BT: It definitely played a big role in it. It was good that we could have these two major festivals in the span of a couple of months from each other. Black Soul Summer kind of started in this year in April but the idea started last year when were planning the first Juneteenth. I need Sunflower to give me a bunch of dates so I can book them and bring folks like Na$h, Bobby Flowers, Stock Up Selekta XXX who can bring quality events. I’ve been doing this work a long time from different angles, so I do have a heightened understand of the intricacies of event production. The logistics like project planning and management, budgeting, maximizing your resources. Picking the right people to be involved so that you can have something people are going to be excited about. Black Soul was a system created to collaborate with other event producers to bring multiple summer special events underneath one umbrella. We led with Na$h and Tame Artz because there was already a working relationship there and they wanted to do their events for free which lined up with All Love Block Party.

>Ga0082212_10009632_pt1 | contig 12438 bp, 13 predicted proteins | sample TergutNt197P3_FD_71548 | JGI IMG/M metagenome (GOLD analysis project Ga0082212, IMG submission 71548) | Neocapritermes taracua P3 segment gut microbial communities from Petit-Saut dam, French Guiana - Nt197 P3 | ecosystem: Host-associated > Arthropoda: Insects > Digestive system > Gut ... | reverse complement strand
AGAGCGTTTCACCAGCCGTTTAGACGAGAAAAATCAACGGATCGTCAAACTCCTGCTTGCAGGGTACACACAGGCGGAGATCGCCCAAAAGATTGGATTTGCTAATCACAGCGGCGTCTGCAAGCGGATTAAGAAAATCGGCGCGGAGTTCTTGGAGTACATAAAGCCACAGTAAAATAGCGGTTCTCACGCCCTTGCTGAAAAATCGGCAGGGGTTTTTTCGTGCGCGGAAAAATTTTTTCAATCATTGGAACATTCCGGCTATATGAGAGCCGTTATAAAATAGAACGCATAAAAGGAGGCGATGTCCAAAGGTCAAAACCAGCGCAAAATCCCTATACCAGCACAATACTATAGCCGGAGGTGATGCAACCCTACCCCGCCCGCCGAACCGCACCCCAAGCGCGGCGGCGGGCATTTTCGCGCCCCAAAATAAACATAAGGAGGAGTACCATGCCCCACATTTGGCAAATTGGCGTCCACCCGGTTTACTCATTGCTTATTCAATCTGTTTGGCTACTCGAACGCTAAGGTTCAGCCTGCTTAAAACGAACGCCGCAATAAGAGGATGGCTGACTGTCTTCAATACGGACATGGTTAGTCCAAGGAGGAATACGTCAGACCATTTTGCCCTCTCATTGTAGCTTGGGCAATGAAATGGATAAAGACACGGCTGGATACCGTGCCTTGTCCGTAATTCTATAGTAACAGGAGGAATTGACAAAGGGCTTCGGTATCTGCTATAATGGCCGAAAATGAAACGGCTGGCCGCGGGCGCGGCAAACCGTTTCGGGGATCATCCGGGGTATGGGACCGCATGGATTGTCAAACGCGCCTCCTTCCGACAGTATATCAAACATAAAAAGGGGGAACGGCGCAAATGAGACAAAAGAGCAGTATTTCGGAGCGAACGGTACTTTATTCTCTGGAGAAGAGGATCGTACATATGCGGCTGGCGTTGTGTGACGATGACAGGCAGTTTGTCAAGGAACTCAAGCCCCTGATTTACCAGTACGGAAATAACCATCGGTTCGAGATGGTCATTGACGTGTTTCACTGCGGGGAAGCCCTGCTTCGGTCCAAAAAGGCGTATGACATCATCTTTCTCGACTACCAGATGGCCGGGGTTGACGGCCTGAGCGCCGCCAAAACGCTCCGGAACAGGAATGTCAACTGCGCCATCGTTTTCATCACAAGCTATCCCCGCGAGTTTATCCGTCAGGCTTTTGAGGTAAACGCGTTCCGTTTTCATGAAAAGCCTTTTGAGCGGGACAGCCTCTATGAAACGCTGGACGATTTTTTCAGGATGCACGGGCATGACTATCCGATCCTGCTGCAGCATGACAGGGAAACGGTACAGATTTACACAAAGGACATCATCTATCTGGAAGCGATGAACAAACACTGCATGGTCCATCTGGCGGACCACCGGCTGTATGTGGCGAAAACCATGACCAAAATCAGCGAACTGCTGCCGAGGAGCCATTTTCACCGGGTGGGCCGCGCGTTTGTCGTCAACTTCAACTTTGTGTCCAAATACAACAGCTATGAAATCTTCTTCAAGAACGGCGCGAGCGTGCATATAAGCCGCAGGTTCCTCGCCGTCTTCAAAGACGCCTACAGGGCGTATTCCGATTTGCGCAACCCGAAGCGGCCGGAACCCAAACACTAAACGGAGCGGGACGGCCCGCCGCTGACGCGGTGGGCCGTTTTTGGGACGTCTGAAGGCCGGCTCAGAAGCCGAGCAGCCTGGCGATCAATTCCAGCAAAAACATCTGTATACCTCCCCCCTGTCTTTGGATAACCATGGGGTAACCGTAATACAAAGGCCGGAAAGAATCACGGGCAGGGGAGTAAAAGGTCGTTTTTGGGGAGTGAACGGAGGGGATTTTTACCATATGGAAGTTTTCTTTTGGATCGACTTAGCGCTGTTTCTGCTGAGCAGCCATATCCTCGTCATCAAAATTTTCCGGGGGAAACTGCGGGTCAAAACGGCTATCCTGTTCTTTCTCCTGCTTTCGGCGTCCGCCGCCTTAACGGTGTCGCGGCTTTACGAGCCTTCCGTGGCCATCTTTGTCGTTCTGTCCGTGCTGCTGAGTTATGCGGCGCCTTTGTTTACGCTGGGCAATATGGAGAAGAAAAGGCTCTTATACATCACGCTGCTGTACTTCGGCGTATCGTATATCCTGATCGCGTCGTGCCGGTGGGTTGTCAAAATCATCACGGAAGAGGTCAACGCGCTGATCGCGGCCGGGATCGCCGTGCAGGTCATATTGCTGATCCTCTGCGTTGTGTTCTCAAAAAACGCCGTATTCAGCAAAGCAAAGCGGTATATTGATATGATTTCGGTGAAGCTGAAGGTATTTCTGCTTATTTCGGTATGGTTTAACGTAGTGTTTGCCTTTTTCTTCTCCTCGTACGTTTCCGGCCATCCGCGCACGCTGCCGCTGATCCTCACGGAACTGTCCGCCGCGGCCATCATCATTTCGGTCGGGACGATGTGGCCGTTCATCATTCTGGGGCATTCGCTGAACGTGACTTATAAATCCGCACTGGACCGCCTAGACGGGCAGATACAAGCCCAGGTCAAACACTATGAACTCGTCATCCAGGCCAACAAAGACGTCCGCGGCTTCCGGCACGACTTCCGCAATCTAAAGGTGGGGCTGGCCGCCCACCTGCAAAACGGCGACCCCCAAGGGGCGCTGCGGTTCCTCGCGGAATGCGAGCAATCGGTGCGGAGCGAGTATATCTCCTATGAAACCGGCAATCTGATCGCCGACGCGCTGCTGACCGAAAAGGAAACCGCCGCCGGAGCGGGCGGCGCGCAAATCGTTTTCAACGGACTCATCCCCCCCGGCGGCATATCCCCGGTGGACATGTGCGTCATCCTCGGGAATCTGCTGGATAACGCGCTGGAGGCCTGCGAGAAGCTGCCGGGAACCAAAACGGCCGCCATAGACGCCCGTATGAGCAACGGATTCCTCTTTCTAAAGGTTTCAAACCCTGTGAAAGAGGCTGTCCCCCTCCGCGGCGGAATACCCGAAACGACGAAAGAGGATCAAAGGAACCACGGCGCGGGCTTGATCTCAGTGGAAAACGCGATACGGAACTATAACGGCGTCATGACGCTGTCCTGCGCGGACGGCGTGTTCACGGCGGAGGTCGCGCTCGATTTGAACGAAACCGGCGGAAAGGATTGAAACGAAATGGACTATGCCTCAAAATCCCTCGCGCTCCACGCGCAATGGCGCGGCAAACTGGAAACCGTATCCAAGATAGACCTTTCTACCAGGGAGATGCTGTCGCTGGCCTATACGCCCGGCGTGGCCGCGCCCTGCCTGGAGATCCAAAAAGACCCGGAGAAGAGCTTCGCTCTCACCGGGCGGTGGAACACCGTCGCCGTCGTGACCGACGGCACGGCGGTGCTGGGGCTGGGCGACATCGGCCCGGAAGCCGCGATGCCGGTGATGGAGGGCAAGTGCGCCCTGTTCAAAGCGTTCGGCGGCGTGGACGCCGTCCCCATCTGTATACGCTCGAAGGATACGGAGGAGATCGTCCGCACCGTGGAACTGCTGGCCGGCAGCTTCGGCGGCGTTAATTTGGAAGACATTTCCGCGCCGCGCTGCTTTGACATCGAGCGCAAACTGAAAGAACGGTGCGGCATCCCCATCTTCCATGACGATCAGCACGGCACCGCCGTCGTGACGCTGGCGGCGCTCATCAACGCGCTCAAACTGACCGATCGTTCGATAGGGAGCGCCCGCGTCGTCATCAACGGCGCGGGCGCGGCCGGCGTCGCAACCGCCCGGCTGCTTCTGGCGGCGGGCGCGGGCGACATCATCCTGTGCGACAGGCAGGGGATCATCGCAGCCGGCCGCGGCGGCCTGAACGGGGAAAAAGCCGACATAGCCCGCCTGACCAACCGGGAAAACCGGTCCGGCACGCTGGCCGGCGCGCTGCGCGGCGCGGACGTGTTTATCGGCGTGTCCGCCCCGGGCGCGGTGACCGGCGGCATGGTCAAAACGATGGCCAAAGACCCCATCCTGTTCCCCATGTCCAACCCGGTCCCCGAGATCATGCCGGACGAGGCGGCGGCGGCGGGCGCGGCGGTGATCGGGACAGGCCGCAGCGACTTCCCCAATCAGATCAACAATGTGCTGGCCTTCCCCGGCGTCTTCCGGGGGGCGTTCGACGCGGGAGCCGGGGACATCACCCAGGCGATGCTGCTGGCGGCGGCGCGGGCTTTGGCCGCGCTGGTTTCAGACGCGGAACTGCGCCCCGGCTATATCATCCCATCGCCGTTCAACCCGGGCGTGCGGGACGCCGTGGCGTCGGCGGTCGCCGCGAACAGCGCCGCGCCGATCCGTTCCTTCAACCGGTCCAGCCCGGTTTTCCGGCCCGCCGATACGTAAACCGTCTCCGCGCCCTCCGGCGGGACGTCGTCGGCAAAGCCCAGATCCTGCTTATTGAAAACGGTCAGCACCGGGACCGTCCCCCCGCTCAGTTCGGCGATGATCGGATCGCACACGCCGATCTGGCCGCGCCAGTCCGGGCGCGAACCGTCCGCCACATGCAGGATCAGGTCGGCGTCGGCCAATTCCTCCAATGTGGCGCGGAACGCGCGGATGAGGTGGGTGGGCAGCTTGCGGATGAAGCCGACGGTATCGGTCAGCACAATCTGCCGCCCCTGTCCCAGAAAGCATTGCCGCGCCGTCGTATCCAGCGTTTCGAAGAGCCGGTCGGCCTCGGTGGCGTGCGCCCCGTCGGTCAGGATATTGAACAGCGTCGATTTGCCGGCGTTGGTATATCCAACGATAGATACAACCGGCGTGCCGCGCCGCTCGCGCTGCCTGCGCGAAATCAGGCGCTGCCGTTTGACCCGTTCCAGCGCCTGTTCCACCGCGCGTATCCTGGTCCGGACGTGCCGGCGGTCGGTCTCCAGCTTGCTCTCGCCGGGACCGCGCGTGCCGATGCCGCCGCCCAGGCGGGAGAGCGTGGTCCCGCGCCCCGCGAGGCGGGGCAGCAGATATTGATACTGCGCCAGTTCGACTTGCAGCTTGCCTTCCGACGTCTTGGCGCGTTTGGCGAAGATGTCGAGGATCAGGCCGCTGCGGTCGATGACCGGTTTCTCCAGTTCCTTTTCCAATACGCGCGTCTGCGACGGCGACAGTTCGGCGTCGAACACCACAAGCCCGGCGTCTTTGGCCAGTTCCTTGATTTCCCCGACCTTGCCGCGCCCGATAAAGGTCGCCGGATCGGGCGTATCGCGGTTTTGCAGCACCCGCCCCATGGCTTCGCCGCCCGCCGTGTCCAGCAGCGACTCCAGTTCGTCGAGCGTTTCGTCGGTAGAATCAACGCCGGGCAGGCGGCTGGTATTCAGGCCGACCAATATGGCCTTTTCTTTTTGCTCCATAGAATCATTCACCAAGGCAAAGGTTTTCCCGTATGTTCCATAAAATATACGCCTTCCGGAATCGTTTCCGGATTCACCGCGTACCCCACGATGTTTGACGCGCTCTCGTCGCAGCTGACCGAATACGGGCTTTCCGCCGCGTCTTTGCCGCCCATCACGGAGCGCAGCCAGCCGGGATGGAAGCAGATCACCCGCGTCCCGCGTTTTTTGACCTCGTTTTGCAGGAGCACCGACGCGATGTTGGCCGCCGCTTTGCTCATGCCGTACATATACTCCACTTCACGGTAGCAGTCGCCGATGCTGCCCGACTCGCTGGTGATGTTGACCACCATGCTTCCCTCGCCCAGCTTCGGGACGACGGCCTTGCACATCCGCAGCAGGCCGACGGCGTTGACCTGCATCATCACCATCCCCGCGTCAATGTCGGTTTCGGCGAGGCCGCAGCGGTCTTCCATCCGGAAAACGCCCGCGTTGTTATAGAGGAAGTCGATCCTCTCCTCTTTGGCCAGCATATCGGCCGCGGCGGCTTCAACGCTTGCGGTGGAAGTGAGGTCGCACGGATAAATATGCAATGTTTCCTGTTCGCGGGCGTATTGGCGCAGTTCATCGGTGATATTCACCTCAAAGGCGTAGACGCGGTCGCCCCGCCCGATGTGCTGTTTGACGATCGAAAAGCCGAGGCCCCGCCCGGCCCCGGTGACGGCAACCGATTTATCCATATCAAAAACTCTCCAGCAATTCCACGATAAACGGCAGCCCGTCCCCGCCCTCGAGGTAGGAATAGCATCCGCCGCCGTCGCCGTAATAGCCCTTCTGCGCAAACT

Through our power of collaboration, we can utilize vendor and resource pool. We fundraise as a collective so instead of each one of us getting our little money here and there we’re bringing it as a pool which helps from a sponsorship perspective. We could all hit them up individually and get something but now they must come to one space and can have their whole summer mapped in Philadelphia. Four free community festivals and other quality ticketed events in between. That can make them feel more comfortable giving a bigger chunk to one entity instead of going all over the places looking for something to hit. Hip-hop in The Park is more element to hip-hop base and try to get real boom back with it while making it current as well. We’re going to have some great names for that event. Hip-hop and jazz is going to have more instruments, bands style. Both events are going to be at the Lucien Blackwell Community Center out in West Philly on 47th and Aspen. We’ll be working with the Mill Creek Community Partnership, MCCP. This will be their second hip-hop and jazz festival. We created Black Soul Summer to reclaim Black outdoor events spaces.